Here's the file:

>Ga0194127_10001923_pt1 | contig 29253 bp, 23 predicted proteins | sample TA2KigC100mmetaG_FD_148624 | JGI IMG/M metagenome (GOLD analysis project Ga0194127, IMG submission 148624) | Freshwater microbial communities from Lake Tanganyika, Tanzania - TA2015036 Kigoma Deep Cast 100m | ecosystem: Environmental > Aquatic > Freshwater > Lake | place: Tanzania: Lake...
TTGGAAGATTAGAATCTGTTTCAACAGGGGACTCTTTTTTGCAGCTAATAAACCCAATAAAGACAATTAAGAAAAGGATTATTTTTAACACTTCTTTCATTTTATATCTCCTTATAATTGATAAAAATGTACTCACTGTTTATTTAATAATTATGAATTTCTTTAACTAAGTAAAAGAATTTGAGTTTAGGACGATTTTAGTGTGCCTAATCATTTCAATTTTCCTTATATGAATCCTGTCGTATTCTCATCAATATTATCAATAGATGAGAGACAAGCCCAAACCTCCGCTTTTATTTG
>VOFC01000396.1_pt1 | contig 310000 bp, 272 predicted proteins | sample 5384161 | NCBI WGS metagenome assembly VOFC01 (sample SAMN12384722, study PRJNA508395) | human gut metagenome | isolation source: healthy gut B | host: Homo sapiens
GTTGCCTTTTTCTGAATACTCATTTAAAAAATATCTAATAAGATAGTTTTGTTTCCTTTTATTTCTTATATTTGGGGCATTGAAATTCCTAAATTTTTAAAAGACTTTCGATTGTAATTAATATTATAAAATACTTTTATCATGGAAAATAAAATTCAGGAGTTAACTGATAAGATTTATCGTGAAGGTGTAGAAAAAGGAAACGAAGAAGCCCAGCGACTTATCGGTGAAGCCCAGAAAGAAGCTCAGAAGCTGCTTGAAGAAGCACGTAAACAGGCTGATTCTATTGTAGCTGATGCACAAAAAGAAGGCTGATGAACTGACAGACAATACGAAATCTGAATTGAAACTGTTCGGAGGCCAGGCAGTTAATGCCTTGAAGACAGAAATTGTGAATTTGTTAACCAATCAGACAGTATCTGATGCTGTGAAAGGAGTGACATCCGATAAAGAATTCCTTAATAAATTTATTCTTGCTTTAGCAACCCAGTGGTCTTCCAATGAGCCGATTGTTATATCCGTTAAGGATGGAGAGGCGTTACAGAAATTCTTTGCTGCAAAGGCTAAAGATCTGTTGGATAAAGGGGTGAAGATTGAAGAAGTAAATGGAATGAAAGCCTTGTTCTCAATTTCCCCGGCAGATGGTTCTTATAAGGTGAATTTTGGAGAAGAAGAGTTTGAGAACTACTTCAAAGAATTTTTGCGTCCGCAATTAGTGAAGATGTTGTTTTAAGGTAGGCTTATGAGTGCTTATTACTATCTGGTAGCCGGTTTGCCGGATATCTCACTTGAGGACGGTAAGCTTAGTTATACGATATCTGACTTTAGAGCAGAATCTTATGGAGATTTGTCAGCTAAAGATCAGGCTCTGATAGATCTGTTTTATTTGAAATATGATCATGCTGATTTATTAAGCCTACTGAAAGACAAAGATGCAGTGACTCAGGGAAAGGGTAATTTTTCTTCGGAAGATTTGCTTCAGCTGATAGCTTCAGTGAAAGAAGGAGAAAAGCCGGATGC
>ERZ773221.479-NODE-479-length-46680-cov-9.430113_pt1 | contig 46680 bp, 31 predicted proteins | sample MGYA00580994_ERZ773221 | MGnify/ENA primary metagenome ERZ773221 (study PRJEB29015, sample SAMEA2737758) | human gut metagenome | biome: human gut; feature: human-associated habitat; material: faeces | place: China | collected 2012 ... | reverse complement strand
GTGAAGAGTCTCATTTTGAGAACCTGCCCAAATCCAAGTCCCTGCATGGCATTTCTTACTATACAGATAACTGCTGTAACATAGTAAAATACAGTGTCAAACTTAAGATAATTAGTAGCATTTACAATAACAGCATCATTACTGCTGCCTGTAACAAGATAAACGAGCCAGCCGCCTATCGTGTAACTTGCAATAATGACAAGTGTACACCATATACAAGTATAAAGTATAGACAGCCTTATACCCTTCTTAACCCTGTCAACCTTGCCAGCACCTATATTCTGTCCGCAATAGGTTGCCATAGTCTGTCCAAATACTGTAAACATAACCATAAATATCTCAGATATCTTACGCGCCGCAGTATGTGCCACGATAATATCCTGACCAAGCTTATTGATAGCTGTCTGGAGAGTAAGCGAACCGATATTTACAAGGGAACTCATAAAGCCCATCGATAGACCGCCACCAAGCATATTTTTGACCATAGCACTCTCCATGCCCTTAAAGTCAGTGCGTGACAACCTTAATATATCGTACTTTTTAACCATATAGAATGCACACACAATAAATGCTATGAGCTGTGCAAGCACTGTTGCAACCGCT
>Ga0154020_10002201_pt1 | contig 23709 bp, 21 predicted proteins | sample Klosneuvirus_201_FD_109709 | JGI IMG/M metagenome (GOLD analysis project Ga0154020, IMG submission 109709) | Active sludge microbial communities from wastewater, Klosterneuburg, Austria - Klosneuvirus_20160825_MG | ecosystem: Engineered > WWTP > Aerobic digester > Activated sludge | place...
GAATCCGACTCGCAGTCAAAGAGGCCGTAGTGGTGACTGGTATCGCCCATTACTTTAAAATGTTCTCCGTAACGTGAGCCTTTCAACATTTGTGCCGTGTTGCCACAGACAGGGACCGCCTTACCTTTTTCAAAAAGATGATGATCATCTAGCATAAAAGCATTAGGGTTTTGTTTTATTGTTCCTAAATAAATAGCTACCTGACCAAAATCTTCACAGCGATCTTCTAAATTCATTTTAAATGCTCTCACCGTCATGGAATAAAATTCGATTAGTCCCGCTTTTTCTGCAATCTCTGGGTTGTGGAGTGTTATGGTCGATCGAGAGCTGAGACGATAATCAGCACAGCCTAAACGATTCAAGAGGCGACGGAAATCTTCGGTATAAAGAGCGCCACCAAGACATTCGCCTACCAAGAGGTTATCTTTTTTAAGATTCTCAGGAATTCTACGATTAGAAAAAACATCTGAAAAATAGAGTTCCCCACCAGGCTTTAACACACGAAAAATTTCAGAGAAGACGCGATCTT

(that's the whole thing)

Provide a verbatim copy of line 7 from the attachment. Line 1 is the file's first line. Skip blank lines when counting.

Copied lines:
>Ga0154020_10002201_pt1 | contig 23709 bp, 21 predicted proteins | sample Klosneuvirus_201_FD_109709 | JGI IMG/M metagenome (GOLD analysis project Ga0154020, IMG submission 109709) | Active sludge microbial communities from wastewater, Klosterneuburg, Austria - Klosneuvirus_20160825_MG | ecosystem: Engineered > WWTP > Aerobic digester > Activated sludge | place...